[IMPORTANT NOTE: Our plan all along was to target July/August for the heavy lifting on this project -- namely, the removal of the old concrete structure and the installation of a new "hybrid" structure, which is designed to integrate a much more versatile precast concrete pump/gate station with a wider, much more fish-friendly sheet pile steel water conveyance to the Bay. Unfortunately, bidding and contracting delays have put us where we are: starting the project just as early waterfowl seasons (teal and early goose) got underway. Fortunately, we have (1) duck hunting lease holders who appreciate our restoration efforts and the immense improvement this new "plumbing" will offer to the site, and (2) a contractor who will do everything in their power to minimize their disturbance during the most important times in the hunting season. If we can get the major commotion (and noise) behind us prior to "big duck" season in October, we should be able to be more discrete to complete the project either in the last quarter of 2018, or -- worst case, Q1 of 2019.]

I will do my best to provide regular updates along the way, but I can already see that it is going to be challenging. We have been and will be very busy. Here's a quick overview of the first week or so of work on the ground:

Amazing what an excavator and dozer can do in two short (and extremely HOT) days -- mobilization has included
not just this "yellow metal" but also dump trucks, a smaller skidsteerer, a work trailer, and even a porta-potty
-- it's a lot of stuff to fit in pretty tight quarters

"Old Reliable" (our old pump) being lifted from the pump pit for the last time -- after more than 50 years of service;
note temporary sheet pile bulkhead being driven into the bay side of the project site (background) in preparation
for the removal of the old, all-concrete water conveyance structure

The old pump being "laid to rest," quite literally, on a trailer; the future of this hulking contraption is uncertain --
its modest 10HP motor may be laughably large and heavy by today's standards, but it ran reliably and pumped
unbelievably efficiently . . . we may need to find a way to resurrect it for additional use somewhere else on the marsh 

A closer look at the protective temporary bulkhead being installed
on the bay-side of the project area
(in preparation for its first test -- a forecast that included 4-6"
of rain and E/NE winds in excess of 30 knots)

Soil boring is a geotechnical engineering step
(completed last Friday)
that will help confirm final designs

Early excavation in preparation for demolition of the existing concrete structure (slated for next week)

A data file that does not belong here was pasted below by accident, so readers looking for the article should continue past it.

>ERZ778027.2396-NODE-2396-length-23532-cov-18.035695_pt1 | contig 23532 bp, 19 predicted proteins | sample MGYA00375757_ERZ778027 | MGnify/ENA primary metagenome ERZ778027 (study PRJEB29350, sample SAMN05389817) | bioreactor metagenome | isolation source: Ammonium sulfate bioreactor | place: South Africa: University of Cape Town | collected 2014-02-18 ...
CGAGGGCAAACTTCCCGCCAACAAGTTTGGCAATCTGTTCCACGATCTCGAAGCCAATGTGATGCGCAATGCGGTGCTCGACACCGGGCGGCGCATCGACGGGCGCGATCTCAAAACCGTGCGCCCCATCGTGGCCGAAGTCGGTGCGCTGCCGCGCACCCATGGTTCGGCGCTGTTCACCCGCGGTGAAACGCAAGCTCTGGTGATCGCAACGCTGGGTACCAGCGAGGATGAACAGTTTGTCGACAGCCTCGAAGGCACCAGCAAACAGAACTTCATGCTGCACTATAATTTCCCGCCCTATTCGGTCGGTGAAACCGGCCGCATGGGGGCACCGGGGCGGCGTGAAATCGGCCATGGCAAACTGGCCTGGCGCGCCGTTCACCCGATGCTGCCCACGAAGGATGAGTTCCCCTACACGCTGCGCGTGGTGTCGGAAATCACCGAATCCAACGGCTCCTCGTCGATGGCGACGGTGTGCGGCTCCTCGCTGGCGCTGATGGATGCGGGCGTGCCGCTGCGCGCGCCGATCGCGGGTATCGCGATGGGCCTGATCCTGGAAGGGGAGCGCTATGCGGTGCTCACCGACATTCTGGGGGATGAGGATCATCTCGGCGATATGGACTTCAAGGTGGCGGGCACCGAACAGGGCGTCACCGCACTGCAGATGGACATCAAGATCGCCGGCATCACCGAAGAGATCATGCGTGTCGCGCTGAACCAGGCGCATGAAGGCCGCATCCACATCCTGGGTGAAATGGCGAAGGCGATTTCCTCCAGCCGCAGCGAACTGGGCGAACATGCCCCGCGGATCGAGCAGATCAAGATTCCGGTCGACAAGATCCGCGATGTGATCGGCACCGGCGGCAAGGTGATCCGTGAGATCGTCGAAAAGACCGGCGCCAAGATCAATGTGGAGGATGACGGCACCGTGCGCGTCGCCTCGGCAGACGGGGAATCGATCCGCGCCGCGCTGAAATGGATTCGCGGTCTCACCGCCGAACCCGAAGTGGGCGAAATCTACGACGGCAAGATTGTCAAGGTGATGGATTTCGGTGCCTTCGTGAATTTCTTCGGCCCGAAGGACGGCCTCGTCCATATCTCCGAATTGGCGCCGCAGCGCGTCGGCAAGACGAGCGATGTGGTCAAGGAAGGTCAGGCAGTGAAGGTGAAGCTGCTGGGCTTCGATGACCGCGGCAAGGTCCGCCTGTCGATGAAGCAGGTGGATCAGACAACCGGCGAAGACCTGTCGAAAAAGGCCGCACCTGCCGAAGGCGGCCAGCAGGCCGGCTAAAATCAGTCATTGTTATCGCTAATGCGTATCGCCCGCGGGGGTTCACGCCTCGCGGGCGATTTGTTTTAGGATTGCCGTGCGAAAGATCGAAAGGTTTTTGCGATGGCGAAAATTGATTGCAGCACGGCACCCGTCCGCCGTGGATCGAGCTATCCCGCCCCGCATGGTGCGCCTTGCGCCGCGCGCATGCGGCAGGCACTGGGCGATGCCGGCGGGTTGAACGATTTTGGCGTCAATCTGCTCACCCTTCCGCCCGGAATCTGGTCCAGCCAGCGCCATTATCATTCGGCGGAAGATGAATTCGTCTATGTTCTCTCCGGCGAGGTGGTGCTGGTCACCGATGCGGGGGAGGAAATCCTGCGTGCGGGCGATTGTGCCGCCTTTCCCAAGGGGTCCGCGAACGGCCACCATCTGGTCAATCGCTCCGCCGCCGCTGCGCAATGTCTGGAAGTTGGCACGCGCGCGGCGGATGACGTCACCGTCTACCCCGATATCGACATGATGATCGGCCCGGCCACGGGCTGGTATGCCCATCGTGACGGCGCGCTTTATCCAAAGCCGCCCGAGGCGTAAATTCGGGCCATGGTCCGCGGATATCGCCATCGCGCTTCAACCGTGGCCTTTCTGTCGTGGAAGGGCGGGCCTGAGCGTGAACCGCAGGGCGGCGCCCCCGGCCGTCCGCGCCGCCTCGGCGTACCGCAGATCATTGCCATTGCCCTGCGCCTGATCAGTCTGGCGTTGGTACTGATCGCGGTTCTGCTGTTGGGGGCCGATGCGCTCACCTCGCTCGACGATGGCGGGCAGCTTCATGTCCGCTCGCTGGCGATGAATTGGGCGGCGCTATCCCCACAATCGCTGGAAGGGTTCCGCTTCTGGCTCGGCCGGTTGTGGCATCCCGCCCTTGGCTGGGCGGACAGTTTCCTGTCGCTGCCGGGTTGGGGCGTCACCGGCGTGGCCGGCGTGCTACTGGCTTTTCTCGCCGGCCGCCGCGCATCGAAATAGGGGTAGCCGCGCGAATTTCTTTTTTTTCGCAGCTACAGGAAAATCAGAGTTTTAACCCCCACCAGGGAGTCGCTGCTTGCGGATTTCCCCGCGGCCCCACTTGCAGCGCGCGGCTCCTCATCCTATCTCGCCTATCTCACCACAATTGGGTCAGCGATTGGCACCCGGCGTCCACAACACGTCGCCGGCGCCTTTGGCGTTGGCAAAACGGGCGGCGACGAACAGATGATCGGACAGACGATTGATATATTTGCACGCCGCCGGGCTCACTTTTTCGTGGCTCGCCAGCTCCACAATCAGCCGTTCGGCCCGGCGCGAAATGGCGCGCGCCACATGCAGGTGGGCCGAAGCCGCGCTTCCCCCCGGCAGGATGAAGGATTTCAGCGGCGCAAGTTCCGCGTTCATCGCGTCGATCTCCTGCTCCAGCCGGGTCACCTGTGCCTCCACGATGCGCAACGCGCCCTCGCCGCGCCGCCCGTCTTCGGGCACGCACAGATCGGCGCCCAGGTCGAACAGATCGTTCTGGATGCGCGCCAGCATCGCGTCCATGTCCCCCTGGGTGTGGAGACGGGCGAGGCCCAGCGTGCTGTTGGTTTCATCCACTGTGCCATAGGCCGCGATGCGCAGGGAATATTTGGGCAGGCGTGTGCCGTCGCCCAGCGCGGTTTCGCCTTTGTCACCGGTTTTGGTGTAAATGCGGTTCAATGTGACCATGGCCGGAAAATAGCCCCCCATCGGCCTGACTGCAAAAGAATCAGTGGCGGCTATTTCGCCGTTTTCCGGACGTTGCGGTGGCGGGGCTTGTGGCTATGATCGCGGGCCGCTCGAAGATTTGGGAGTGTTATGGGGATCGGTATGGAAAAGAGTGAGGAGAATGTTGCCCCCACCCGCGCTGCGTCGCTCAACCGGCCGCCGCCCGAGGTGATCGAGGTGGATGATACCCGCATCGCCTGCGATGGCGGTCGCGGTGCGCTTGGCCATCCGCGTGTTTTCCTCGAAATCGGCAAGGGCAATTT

In summary, the first six days at the project site were highlighted by: vegetation clearing and site prep (including installation of erosion control); temporary bulkhead construction (on both the bay-side and marsh-side); exploratory excavating; soil boring; and elevation survey confirmation. Conditions ranged from blazing sun with tropical humidity, 90+ degree temps, and heat indexes over 100-degrees to cloudy, cool, and comfortable. We had to brace for the remnants of a tropical storm that had weatherpeople warning of the potential for 7-10' waves on the lake and  5-7" of rain in 48 hours in the marsh (over this past weekend). Fortunately, while we are sitting today out to let the system clear, we were largely spared: the wind most certainly blew and the rain most certainly came and outstayed its welcome. But we didn't get stuck under the heavy cells, and it looks like we managed to escape with more like 1.5" of new water from Saturday morning through early this morning. We're all breathing a lot easier with a dry forecast ahead. Now, if we could just get a few more teal flying . . . 

Monday, August 27, 2018

Pre-Construction Fish Sampling

Terrain alone makes fish sampling in these environments complicated

Fish collecting in wetland environments is notoriously difficult. Gathering representative data on the species diversity and relative abundance of each type of fish present at any given time presents major challenges. Water levels vary (and are often too shallow for sampling using traditional boat-mounted methods). Obstacles are abundant (whether in the form of diverse islands of vegetation, submerged woody debris, and/or soft sediments). Generally, sampler access is rarely easy and opportunities for refuge and sampling evasion are immense.

Fyke net setup just inside the marsh at the
soon-to-be-replaced pump structure
But on the eve of equipment mobilization for our much anticipated "Water Conveyance Replacement Project" in our West Marsh (our biggest restoration activity of the 2018 field season), we had to give it "the old college try" -- quite literally. Yesterday, one day before the start of their fall semester, three graduate students from the Bowling Green State University's Aquatic Ecology & Fisheries Laboratory volunteered to join us for a long, sweaty, and -- for a self-proclaimed "fish freak" like myself -- very FUN day in the marsh.

The goal: Utilize multiple sampling techniques to gather a pre-construction "snapshot in time" as to what fish are currently utilizing the West Marsh and the bayside communities immediately adjacent to the structure that will soon be replaced.

So, it made sense to start at what will become the construction zone. The first Fyke nets were set on either side of the soon-to-be demolished concrete structure -- one on the marsh side and one on the bay side. We then spent the balance of our first hour setting three more trap nets at other strategic locations within the West "Rest Pond" and the "Main Marsh," immediately adjacent to the south.